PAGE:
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Hedge funds seizing ships – what next?

Sometimes truth is stranger than fiction, and my many years involved in the hedge fund industry vouch for this. Indeed some of my university students think I am inventing the stories I tell them in class, but I promise them I am not that creative. Here is one of my favourites.

This story details the battle between an activist hedge fund, Elliott Associates, and the Argentinean government, regarding some sovereign debt it defaulted on in 2002.

Purchase of distressed debt

Elliott Associates is a large and well-known hedge fund which has been operating since 1977. Today it manages over US$20 billion in assets. The fund runs a multi-strategy approach where money is allocated to many different investment strategies, including an emerging market distressed sovereign debt strategy. The strategy purchases the sovereign debt of nations in financial distress at a low (distressed) price in anticipation of some sort of recovery. A restructure could take the form of a refinancing of the debt into a new arrangement (for instance longer maturity or reduced coupons), an offer of payout, or indeed a full financial recovery.

Argentina experienced a painful recession in the late 1990s which pushed the government towards running increasingly unsustainable fiscal deficits. By 2001, investor confidence evaporated and yields on Argentinean bonds blew out to 50% above US Treasury yields! No offshore counterparties would lend to the Argentinean government and at the start of 2002 they defaulted on nearly US$100 billion of sovereign debt. At this point Elliott Associates stepped in as a purchaser of bonds trading at distressed prices (rumoured to be 6 cents in the dollar).

Argentina attempted to restructure its sovereign debt by offering defaulted creditors a new bond that included a 70% haircut (effectively investors would receive $30 principal at maturity instead of $100). In two offers made in 2005 and 2010, the government managed to get at least 92% of bondholders on board. Elliott Associates resisted and ran a campaign along multiple avenues to seek a higher payout.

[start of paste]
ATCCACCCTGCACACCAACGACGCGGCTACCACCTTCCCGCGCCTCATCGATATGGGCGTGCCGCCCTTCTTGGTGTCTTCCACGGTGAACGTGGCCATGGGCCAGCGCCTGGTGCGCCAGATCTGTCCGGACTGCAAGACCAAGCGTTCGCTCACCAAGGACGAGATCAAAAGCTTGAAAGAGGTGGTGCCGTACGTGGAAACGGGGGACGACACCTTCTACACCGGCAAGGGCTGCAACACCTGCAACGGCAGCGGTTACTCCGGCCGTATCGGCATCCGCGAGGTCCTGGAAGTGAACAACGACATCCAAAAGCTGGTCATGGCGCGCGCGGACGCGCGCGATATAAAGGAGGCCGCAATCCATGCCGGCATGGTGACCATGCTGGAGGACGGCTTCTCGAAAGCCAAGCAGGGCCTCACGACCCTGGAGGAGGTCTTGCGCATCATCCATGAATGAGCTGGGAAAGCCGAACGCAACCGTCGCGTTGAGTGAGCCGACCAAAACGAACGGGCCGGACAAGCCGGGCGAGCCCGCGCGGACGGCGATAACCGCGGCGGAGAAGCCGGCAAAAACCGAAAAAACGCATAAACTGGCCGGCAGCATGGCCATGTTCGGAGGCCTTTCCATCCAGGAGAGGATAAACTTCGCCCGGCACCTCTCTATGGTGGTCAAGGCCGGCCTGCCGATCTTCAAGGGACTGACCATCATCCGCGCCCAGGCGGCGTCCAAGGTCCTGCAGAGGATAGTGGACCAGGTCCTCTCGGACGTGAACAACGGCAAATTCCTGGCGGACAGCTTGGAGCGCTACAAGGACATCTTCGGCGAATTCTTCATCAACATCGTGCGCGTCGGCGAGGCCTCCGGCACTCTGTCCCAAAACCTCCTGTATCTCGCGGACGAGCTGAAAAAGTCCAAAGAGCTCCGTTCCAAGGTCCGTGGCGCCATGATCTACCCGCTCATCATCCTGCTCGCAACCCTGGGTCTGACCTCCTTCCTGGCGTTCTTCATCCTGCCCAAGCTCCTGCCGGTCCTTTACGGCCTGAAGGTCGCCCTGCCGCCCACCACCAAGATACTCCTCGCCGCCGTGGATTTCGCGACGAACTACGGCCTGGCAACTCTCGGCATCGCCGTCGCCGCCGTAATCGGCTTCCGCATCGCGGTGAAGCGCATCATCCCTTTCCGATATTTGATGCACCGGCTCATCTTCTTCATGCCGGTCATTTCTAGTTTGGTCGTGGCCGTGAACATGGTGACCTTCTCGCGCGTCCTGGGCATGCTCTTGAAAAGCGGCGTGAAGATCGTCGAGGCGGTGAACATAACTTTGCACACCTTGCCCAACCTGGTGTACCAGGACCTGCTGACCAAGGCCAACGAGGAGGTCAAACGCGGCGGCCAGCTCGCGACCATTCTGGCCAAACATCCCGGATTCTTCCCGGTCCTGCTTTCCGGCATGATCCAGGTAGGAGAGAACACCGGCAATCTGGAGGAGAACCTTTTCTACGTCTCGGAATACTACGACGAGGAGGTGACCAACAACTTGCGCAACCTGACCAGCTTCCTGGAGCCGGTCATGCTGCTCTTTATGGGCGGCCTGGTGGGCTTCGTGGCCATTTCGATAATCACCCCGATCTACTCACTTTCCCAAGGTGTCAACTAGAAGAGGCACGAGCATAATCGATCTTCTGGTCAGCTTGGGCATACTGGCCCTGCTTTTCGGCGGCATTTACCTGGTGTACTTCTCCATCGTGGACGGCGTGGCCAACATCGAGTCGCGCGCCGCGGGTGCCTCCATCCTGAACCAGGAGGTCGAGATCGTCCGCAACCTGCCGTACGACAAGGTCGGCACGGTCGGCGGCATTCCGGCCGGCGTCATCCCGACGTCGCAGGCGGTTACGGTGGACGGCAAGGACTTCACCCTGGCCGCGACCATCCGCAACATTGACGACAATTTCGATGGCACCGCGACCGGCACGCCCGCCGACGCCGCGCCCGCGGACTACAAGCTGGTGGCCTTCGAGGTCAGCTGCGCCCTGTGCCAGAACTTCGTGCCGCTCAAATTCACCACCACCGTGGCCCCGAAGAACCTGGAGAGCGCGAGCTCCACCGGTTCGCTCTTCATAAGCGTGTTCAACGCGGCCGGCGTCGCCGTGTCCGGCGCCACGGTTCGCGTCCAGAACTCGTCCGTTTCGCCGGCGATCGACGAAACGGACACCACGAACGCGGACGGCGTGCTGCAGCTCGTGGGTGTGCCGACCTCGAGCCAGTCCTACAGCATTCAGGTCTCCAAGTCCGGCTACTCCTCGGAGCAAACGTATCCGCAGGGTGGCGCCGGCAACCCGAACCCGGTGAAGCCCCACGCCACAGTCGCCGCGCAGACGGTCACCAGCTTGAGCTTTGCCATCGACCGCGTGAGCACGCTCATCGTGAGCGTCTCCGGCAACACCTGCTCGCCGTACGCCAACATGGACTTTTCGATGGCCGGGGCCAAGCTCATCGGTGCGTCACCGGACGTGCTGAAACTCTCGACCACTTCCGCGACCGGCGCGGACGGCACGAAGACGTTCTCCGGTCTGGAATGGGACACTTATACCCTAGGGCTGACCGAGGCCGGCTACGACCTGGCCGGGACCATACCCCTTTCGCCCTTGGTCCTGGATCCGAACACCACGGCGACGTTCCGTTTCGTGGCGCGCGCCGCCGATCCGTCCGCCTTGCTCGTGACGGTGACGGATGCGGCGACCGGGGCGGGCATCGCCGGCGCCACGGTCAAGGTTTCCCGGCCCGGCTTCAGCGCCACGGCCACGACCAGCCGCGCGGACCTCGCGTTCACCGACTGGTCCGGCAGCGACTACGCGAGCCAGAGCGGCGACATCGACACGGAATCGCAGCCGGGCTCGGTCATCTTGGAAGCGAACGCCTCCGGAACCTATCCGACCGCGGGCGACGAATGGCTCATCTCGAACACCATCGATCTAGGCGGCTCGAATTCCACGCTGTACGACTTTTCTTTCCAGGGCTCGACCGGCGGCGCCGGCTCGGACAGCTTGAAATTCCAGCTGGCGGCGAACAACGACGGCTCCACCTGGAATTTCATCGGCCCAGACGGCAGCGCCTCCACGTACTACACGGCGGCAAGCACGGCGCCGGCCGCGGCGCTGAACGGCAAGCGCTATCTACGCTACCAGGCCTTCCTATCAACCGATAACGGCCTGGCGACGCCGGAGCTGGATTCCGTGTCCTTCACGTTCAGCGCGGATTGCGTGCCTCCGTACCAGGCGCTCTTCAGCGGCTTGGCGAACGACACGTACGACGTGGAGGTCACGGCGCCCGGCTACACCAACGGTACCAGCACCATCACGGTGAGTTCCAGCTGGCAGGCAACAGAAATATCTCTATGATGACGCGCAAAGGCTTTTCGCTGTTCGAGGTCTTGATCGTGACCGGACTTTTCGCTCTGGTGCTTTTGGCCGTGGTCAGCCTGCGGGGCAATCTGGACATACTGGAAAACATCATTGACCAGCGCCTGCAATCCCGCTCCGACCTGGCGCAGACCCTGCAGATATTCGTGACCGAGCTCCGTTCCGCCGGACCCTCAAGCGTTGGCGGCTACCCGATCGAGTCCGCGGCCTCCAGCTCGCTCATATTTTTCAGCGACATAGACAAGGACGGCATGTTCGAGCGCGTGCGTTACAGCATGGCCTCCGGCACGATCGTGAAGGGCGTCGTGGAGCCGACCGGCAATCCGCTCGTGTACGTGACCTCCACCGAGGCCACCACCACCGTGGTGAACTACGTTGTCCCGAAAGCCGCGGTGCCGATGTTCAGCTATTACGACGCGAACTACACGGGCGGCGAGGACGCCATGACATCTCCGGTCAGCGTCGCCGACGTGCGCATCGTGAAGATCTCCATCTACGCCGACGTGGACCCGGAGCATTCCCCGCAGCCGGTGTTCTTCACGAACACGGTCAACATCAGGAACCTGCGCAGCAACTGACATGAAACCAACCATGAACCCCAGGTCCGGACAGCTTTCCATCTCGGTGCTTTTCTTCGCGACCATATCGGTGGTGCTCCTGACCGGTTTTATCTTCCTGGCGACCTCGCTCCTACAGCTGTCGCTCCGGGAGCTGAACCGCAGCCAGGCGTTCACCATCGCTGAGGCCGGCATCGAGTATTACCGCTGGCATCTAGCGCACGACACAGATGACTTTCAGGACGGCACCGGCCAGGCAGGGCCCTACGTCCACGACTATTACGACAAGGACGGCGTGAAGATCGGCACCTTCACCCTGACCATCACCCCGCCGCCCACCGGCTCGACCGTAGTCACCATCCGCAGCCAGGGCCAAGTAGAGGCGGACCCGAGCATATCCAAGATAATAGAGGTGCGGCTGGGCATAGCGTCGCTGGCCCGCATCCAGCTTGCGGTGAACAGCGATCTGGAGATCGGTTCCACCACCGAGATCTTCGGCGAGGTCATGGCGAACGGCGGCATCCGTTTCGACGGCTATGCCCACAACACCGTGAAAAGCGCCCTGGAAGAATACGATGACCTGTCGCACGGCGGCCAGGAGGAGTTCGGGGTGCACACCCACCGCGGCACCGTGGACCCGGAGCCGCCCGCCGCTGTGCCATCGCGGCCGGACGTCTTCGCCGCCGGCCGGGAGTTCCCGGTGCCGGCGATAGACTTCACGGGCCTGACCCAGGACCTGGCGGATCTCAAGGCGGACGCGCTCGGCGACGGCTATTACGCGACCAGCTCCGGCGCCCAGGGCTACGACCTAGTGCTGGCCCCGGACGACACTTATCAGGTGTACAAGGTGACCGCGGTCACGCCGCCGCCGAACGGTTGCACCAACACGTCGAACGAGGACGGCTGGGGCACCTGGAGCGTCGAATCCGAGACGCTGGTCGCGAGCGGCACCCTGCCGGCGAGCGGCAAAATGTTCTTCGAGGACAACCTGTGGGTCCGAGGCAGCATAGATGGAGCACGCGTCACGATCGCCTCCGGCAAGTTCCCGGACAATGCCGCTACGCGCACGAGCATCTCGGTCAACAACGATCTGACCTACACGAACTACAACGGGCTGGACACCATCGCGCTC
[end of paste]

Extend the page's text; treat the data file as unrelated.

Legal actions

The paths of action have included court challenges, offers to negotiate, possession of security, and emotive use of media. The case is still ongoing – yes that is correct: Elliott Associates and Argentina have been at legal loggerheads now for 12 years.

From a legal perspective Elliott Associates, through its subsidiary NML Capital Ltd (I will continue with Elliott Associates so as not to confuse) have won court decisions in their favour. Argentina appealed through all levels of the US system but lost. However while rulings have been in favour of Elliott Associates, a key issue is enforceability – there appears limited mechanisms to enforce a foreign sovereign to adhere to a US court ruling.

Argentina’s tactics have been two-fold. First they have attempted to take the case beyond the US courts and into international jurisdiction. This represents unchartered waters as the US is the foreign currency in which the majority of emerging sovereign nations issue their debt (beyond issuing local bonds in their own currency). Second, Argentina argues that it is prevented from offering better terms to a single creditor without opening itself up to similar claims from other creditors who refused the two previous restructuring offers. This could also lead to flow on claims from those that did accept the two restructuring offers. If this were to occur then Argentina argues that they would be forced to default on all their debt and be plunged back into economic recession.

Seize the day!

Events took an amazing turn when in early October 2012 Elliott Associates took the unprecedented step of seizing ARA Libertad, a training ship owned by the Argentine navy. It was docked in Ghana and apparently the ship was accompanied by 200 naval officers. You can imagine the online banter about how a group of ‘nerdy’ hedge fund managers could seize such a vessel.

ara-libertad

ara-libertad

ARA Libertad (Photo: Wikimedia Commons)

Elliott Associates is apparently prepared to ‘bail’ the ship back to Argentina at a high price to offset any entitlements. The Argentinean government has made claims of bully tactics, and describes Elliott Associates as ‘vultures’.

There are more questions than lessons to be learnt from this case study. Important market questions include whether this case sows the seeds for foreign issuers to look beyond the US as the currency of sovereign debt denomination, and the possible weakening of the US’s stronghold on financial markets. And structural questions such as, when stretched to its limits by highly intelligent people, can the operations of the world’s financial system handle all the challenges thrown at it? And finally social questions such as is a 12 year battle really an efficient allocation of resources and talent?

 

David Bell is Chief Investment Officer at AUSCOAL Super. He runs the Hedge Funds elective for Macquarie University’s Master of Applied Finance Program.

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